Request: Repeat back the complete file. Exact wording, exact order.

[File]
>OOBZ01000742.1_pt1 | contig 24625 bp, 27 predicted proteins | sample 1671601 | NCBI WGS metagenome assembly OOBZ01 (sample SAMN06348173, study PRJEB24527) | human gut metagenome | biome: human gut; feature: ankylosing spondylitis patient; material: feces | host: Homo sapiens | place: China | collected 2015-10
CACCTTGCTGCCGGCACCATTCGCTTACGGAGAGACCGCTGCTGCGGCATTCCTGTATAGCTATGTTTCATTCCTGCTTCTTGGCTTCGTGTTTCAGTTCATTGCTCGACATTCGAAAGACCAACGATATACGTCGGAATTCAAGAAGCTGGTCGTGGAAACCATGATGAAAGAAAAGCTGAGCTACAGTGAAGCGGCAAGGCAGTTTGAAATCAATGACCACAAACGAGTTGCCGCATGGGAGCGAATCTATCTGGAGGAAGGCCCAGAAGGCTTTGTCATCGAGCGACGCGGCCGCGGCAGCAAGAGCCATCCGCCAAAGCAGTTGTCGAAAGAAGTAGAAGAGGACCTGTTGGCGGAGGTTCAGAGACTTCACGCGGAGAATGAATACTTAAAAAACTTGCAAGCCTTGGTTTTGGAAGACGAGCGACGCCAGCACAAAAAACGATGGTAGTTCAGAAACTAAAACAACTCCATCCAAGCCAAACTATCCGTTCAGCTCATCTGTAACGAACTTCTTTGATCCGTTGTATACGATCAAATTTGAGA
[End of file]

>OOBZ01000742.1_pt1 | contig 24625 bp, 27 predicted proteins | sample 1671601 | NCBI WGS metagenome assembly OOBZ01 (sample SAMN06348173, study PRJEB24527) | human gut metagenome | biome: human gut; feature: ankylosing spondylitis patient; material: feces | host: Homo sapiens | place: China | collected 2015-10
CACCTTGCTGCCGGCACCATTCGCTTACGGAGAGACCGCTGCTGCGGCATTCCTGTATAGCTATGTTTCATTCCTGCTTCTTGGCTTCGTGTTTCAGTTCATTGCTCGACATTCGAAAGACCAACGATATACGTCGGAATTCAAGAAGCTGGTCGTGGAAACCATGATGAAAGAAAAGCTGAGCTACAGTGAAGCGGCAAGGCAGTTTGAAATCAATGACCACAAACGAGTTGCCGCATGGGAGCGAATCTATCTGGAGGAAGGCCCAGAAGGCTTTGTCATCGAGCGACGCGGCCGCGGCAGCAAGAGCCATCCGCCAAAGCAGTTGTCGAAAGAAGTAGAAGAGGACCTGTTGGCGGAGGTTCAGAGACTTCACGCGGAGAATGAATACTTAAAAAACTTGCAAGCCTTGGTTTTGGAAGACGAGCGACGCCAGCACAAAAAACGATGGTAGTTCAGAAACTAAAACAACTCCATCCAAGCCAAACTATCCGTTCAGCTCATCTGTAACGAACTTCTTTGATCCGTTGTATACGATCAAATTTGAGA